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5 Things Businesses Must Know about New FTC Privacy Rules

Privacy is important, even to U.S. denizens. Unfortunately, much of the convenience that consumers love comes at the expense of their personal privacy. Google couldn’t give custom search results without collecting all kinds of specific information about the person conducting the search. But Google has a habit of sharing users’ information with third-party organizations that may have lax or even non-existent security policies regarding consumers’ personal data.

In February 2012, the White House issued a Consumer Privacy Bill of Rights. The top five provisions in the Consumer Privacy Bill of Rights are:

  • Individual Control: Consumers have a right to exercise control over what personal data companies collect from them and how they use it.
  • Transparency: Consumers have a right to easily understandable and accessible information about privacy and security practices.
  • Respect for Context: Consumers have a right to expect that companies will collect, use and disclose personal data in ways that are consistent with the context in which consumers provide the data.
  • Security: Consumers have a right to secure and responsible handling of personal data.
  • Access and Accuracy: Consumers have a right to access and correct personal data in usable formats, in a manner that is appropriate to the sensitivity of the data and the risk of adverse consequences to consumers if the data is inaccurate.

Those familiar with Canada’s Personal Information Protection Act (PIPA) will notice some similarities not only in the Consumer Privacy Bill of Rights but also in the Federal Trade Commission’s (FTC) 72-page Final Commission Report on Protecting Consumer Privacy that the agency issued in March 2012.

“If companies adopt our final recommendations for best practices – and many of them already have – they will be able to innovate and deliver creative new services that consumers can enjoy without sacrificing their privacy,” said FTC Chairman Jon Leibowitz in a press release on the FTC website.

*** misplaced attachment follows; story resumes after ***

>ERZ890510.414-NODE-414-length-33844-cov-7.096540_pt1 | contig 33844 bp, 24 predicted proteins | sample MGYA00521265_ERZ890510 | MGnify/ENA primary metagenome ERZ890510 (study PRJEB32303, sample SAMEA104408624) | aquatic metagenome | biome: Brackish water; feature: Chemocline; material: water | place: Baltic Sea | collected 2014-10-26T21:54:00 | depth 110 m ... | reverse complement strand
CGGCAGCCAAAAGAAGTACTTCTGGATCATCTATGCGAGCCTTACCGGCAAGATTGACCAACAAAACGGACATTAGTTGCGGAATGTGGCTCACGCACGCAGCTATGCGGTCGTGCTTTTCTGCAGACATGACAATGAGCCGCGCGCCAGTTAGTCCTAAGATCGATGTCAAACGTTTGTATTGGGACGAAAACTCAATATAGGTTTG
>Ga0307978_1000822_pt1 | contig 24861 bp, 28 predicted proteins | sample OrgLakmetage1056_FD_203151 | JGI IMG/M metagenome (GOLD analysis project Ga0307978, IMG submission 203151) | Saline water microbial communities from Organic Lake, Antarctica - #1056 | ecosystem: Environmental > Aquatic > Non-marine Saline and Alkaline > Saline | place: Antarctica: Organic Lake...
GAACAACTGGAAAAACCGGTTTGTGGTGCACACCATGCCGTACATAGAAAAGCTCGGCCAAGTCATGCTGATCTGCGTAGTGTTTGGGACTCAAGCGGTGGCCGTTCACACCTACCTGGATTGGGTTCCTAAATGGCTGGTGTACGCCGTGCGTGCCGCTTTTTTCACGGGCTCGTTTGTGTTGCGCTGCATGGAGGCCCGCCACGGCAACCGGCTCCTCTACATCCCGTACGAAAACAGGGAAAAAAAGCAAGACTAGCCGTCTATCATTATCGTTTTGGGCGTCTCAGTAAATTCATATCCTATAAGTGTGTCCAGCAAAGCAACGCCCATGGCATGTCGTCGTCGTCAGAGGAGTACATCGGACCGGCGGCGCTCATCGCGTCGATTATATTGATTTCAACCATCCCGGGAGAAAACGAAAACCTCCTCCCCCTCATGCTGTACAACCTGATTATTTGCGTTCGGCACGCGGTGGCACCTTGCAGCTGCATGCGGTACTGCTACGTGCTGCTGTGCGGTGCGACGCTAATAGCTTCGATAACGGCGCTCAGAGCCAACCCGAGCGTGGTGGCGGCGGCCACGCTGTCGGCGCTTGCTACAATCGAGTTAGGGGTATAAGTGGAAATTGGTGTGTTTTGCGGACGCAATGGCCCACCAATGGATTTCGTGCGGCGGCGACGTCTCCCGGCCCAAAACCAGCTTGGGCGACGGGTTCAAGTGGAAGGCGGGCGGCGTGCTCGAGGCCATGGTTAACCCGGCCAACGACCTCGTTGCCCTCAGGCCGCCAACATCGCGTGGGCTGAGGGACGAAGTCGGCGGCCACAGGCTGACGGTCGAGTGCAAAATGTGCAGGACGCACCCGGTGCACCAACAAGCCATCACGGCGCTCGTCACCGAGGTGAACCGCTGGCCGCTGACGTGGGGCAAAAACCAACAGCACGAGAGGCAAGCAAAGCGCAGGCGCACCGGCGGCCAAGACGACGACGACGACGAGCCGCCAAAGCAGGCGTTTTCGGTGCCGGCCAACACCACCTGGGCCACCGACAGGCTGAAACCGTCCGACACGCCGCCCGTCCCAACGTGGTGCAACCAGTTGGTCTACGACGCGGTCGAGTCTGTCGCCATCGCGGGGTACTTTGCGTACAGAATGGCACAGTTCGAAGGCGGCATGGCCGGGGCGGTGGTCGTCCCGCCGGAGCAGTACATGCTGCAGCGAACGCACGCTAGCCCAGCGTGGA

Leibowitz went on to offer his assurance that later in 2012, U.S. consumers will also have a Do Not Track option that prevents advertisers from tracking consumers’ Web activity without their permission. Right now, the only protection consumers have is the private browsing features on their Web browsers.

A few highlights of the FTC’s report are:

  • Privacy by Design - Companies should build in consumers’ privacy protections at every stage in developing their products. These include reasonable security for consumer data, limited collection and retention of such data and reasonable procedures to promote data accuracy.
  • Simplified Choice for Businesses and Consumers - Companies should give consumers the option to decide what information is shared about them and with whom. This should include a Do-Not-Track mechanism that would provide a simple, easy way for consumers to control the tracking of their online activities.
  • Greater Transparency - Companies should disclose details about their collection and use of consumers’ information and provide consumers access to the data collected about them.

Having custom search engine results is nice; having random advertisers plug ads for products and services that you may neither want nor need is not so nice. And even worse is having a company with which you’ve entrusted your personal information sell or even give that information to other companies without your knowledge or permission.

 

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